1. The metathesaurus provides a uniform collection of more than one hundred biomedical/health-related vocabularies, coding systems, and classifications and links the different names used in the various vocabularies and classifications, such as SNOMED CT, LOINC, and RXNorm to a common concept. The UMLS Metathesaurus contains the complete set of SNOMED CT.
2. The specialist lexicon contains syntactic information for many terms. (For example, it lists the parts of speech, various forms of a word, and spelling variations of the terms within UMLS.)
3. The semantic network provides a system for categorizing objects and identifying the relationships among various concepts.
The UMLS knowledge sources overcome retrieval problems that occur when different terminology and separate databases are used. They are currently being used in a variety of applications, including patient data creation, natural language processing, and information retrieval. The NLM maintains fact sheets describing the progress of this project on its Web site (http://www.nlm.nih.gov/pubs/factsheets/umls.html).
Development of the Nosologist Role
Nosology is the branch of medical science that deals with classification systems. A nosologist is a person who works with using and developing classification systems. The AHIMA Coding Futures Task Force envisions that the role of the coder will change dramatically over the next decade. At present, the coder's primary responsibility is the assignment of codes. In the future, the coder will become responsible for the development, maintenance, and management of classification systems and vocabularies.
In today's healthcare environment, HIM professionals, especially those with career paths in clinical coding, are enjoying a wealth of opportunity in the job market. There is a critical need for qualified coding professionals to classify, manage, and maintain clinical information for analysis and transactions. As a result of increased regulation in healthcare, heightened compliance risks, and progressively more complex reimbursement tied to code assignments, coding professionals have a greater array of choices within the profession than ever before.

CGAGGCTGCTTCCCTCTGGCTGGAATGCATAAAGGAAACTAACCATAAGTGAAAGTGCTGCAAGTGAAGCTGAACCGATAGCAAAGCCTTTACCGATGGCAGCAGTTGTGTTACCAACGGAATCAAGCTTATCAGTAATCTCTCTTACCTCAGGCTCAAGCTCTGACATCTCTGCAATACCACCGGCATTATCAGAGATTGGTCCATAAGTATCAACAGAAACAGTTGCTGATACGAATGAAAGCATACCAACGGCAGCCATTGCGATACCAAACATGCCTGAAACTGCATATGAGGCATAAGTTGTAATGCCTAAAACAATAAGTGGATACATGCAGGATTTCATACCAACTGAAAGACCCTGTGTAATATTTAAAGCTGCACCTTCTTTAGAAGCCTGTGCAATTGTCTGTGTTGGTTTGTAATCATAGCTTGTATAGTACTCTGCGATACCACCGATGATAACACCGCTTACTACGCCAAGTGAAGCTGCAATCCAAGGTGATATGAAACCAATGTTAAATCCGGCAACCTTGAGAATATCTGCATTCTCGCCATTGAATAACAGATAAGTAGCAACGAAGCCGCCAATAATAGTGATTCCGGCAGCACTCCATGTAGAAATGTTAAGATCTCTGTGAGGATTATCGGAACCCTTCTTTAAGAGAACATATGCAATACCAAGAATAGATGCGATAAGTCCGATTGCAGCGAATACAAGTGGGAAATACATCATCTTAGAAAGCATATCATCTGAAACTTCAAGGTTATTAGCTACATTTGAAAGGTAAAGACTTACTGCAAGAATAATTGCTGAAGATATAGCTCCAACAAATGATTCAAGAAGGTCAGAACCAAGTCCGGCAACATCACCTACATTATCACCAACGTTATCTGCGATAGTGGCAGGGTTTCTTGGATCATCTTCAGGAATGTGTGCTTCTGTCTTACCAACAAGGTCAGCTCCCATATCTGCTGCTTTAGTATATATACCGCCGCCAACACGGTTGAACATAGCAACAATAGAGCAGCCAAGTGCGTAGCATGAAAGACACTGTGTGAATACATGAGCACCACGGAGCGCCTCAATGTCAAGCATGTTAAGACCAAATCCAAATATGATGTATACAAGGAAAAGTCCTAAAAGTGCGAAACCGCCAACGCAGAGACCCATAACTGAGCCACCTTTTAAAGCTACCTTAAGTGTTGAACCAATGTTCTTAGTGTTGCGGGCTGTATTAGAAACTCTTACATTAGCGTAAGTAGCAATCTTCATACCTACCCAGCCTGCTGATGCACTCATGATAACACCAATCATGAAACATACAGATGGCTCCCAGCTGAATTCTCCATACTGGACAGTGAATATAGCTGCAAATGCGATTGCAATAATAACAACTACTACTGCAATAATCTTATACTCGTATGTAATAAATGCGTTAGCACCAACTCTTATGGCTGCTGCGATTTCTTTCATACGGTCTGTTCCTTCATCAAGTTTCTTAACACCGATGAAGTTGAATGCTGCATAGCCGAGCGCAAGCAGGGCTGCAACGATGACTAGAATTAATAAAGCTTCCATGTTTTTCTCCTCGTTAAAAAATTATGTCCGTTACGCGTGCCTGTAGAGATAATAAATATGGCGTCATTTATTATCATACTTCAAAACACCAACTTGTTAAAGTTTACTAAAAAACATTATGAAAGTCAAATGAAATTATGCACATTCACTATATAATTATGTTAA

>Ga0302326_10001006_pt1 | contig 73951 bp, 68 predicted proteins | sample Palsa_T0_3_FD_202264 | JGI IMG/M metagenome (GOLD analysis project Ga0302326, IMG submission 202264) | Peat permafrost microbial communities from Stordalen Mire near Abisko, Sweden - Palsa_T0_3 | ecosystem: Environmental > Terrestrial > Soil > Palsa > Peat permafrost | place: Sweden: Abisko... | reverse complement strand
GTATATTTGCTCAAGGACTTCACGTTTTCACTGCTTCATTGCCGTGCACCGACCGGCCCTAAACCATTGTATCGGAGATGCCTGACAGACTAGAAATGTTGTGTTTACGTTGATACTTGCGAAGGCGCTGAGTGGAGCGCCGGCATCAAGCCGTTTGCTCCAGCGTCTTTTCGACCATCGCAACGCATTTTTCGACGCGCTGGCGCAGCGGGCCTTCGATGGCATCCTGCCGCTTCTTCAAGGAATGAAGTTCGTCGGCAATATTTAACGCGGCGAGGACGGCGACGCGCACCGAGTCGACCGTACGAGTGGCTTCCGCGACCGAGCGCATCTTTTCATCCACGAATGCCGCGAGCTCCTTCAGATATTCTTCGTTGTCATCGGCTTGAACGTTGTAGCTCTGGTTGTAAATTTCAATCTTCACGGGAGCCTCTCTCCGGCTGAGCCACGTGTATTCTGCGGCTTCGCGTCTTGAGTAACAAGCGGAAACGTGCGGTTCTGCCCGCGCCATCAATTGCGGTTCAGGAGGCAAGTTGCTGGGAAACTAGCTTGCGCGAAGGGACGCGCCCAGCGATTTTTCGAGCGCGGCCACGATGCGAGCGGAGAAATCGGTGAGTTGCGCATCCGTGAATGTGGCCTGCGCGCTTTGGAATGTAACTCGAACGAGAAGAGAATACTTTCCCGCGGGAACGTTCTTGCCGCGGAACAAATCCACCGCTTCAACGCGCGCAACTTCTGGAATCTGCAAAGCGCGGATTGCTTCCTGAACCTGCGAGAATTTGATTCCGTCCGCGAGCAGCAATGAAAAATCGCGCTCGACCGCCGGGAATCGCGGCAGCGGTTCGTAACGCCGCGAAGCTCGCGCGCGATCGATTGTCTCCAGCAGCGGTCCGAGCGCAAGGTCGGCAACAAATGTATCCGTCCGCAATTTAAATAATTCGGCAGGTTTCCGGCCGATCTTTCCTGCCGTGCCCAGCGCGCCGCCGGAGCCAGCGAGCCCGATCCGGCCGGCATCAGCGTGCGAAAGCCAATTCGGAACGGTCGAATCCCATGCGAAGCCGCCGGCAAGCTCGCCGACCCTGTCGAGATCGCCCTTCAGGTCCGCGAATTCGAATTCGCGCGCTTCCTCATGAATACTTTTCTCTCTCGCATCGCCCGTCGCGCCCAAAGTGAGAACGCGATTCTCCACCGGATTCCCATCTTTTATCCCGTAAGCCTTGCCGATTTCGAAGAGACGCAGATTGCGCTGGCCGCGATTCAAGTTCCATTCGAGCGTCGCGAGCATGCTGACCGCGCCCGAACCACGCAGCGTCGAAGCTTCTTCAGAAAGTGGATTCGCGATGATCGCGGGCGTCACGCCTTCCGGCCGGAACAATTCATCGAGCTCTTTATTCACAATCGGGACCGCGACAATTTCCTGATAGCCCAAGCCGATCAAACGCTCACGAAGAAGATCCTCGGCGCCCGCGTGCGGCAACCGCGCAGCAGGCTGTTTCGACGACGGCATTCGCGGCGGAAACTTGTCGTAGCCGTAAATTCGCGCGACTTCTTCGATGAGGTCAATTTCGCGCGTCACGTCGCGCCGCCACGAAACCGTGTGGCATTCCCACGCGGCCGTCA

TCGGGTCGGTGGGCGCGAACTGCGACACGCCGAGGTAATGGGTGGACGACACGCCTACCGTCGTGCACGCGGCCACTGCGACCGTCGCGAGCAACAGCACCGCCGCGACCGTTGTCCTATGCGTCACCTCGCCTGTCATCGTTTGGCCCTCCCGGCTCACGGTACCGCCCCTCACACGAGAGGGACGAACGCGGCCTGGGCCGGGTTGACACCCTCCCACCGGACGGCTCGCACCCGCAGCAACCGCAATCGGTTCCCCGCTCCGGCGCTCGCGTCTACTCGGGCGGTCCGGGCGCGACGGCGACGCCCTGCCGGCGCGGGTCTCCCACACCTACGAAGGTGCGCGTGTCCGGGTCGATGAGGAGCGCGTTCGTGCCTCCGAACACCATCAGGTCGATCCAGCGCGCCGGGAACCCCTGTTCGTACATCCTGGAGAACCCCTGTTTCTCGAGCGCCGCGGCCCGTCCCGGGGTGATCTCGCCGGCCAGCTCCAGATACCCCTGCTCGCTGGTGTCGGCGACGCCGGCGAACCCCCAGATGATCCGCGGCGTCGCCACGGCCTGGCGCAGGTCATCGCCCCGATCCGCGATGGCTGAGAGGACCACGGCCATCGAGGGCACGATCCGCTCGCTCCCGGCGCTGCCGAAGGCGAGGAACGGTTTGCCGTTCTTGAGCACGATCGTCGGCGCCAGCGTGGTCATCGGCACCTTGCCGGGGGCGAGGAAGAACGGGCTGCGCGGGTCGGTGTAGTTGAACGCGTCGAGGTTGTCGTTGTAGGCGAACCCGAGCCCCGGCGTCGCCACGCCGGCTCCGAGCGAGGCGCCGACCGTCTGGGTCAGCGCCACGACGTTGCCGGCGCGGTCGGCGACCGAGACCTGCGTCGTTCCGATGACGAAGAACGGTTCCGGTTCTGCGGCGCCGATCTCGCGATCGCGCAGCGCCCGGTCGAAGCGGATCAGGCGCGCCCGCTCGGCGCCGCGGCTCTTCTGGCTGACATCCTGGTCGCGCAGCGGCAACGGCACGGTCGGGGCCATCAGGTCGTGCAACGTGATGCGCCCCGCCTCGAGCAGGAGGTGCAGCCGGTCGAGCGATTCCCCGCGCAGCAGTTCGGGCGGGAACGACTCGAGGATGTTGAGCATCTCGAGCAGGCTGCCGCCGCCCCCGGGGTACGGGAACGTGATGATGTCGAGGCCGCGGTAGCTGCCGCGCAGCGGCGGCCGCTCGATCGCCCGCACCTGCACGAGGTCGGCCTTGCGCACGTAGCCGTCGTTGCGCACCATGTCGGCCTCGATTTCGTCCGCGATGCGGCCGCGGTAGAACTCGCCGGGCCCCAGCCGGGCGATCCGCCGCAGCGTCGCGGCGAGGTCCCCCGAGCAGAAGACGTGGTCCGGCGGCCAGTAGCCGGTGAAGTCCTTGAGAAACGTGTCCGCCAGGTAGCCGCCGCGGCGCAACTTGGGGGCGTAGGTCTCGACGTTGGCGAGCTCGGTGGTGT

Along with increased demand for coding professionals is a clear broadening of roles within the HIM profession. Today's work force demands knowledge and job skills that go beyond the basic conventions of standard diagnosis and procedure code assignment from health records. Clinical terminologies are expanding into a broader use of data sets beyond the traditional ICD-9-CM and HCPCS/CPT code sets to include SNOMED-CT, LOINC, specialized terminologies for pharmaceuticals and nursing care, and a host of others to serve an environment hungry for data that is easily digested by computer software and reliable, consistent, and accurate.
Many levels of HIM expertise are needed, and a variety of skills are important for career success. Most employers are seeking a minimum of a bachelor's degree in a healthcare discipline as well as "high-end" knowledge that facilitates integration of data management with a specific business case, software application, or clinical workflow support process. Current employment trends favor master's degree preparation in HIM, health informatics, computer information management, or related fields of study. A solid clinical knowledge base is required for many positions related to clinical terminology use involving clinical coding systems and data analysis.
To complete the picture, there are a number of healthcare professionals managing health information today. HIM roles involve physicians, nurses, technicians, and other allied health professionals in some job settings. Career pathways in HIM frequently merge with an educational foundation or experience in these disciplines. These pathways are helpful for illustrating how selected jobs evolve over time and how entry-level positions lay the foundation for new opportunities with greater responsibility, variety, and compensation potential (AHIMA Practice Council for Clinical Terminology and Classification 2007).